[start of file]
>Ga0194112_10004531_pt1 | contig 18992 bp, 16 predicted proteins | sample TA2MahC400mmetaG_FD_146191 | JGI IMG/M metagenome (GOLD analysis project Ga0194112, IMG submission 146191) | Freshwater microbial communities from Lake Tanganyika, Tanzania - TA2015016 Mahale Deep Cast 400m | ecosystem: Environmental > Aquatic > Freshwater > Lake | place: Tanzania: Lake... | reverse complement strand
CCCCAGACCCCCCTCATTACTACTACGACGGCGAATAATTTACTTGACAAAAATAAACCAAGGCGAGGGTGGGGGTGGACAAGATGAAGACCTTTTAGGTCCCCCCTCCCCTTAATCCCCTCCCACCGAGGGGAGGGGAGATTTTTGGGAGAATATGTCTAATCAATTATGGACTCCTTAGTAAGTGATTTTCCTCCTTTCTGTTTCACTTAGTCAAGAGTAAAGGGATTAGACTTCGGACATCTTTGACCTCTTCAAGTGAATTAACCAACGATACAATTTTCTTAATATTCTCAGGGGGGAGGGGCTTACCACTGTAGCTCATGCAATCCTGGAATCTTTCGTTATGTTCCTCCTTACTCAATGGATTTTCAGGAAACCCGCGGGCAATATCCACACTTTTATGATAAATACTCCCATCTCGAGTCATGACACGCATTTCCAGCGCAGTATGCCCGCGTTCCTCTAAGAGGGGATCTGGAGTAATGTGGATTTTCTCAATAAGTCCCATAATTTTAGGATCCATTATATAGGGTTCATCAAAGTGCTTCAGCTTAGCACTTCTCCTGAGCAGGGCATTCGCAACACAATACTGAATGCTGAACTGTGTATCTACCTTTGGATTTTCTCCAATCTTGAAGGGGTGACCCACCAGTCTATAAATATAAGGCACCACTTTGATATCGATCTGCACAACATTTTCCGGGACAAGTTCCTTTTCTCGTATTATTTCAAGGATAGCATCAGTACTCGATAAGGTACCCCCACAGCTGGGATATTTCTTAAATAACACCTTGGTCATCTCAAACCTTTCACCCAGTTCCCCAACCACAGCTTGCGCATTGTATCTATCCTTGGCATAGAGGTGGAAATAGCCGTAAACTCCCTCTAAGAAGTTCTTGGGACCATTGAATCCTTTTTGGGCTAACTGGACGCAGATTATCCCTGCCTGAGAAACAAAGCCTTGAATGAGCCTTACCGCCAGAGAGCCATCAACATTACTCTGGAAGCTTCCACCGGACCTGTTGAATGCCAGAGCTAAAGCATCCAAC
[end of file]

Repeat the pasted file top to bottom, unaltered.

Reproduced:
>Ga0194112_10004531_pt1 | contig 18992 bp, 16 predicted proteins | sample TA2MahC400mmetaG_FD_146191 | JGI IMG/M metagenome (GOLD analysis project Ga0194112, IMG submission 146191) | Freshwater microbial communities from Lake Tanganyika, Tanzania - TA2015016 Mahale Deep Cast 400m | ecosystem: Environmental > Aquatic > Freshwater > Lake | place: Tanzania: Lake... | reverse complement strand
CCCCAGACCCCCCTCATTACTACTACGACGGCGAATAATTTACTTGACAAAAATAAACCAAGGCGAGGGTGGGGGTGGACAAGATGAAGACCTTTTAGGTCCCCCCTCCCCTTAATCCCCTCCCACCGAGGGGAGGGGAGATTTTTGGGAGAATATGTCTAATCAATTATGGACTCCTTAGTAAGTGATTTTCCTCCTTTCTGTTTCACTTAGTCAAGAGTAAAGGGATTAGACTTCGGACATCTTTGACCTCTTCAAGTGAATTAACCAACGATACAATTTTCTTAATATTCTCAGGGGGGAGGGGCTTACCACTGTAGCTCATGCAATCCTGGAATCTTTCGTTATGTTCCTCCTTACTCAATGGATTTTCAGGAAACCCGCGGGCAATATCCACACTTTTATGATAAATACTCCCATCTCGAGTCATGACACGCATTTCCAGCGCAGTATGCCCGCGTTCCTCTAAGAGGGGATCTGGAGTAATGTGGATTTTCTCAATAAGTCCCATAATTTTAGGATCCATTATATAGGGTTCATCAAAGTGCTTCAGCTTAGCACTTCTCCTGAGCAGGGCATTCGCAACACAATACTGAATGCTGAACTGTGTATCTACCTTTGGATTTTCTCCAATCTTGAAGGGGTGACCCACCAGTCTATAAATATAAGGCACCACTTTGATATCGATCTGCACAACATTTTCCGGGACAAGTTCCTTTTCTCGTATTATTTCAAGGATAGCATCAGTACTCGATAAGGTACCCCCACAGCTGGGATATTTCTTAAATAACACCTTGGTCATCTCAAACCTTTCACCCAGTTCCCCAACCACAGCTTGCGCATTGTATCTATCCTTGGCATAGAGGTGGAAATAGCCGTAAACTCCCTCTAAGAAGTTCTTGGGACCATTGAATCCTTTTTGGGCTAACTGGACGCAGATTATCCCTGCCTGAGAAACAAAGCCTTGAATGAGCCTTACCGCCAGAGAGCCATCAACATTACTCTGGAAGCTTCCACCGGACCTGTTGAATGCCAGAGCTAAAGCATCCAAC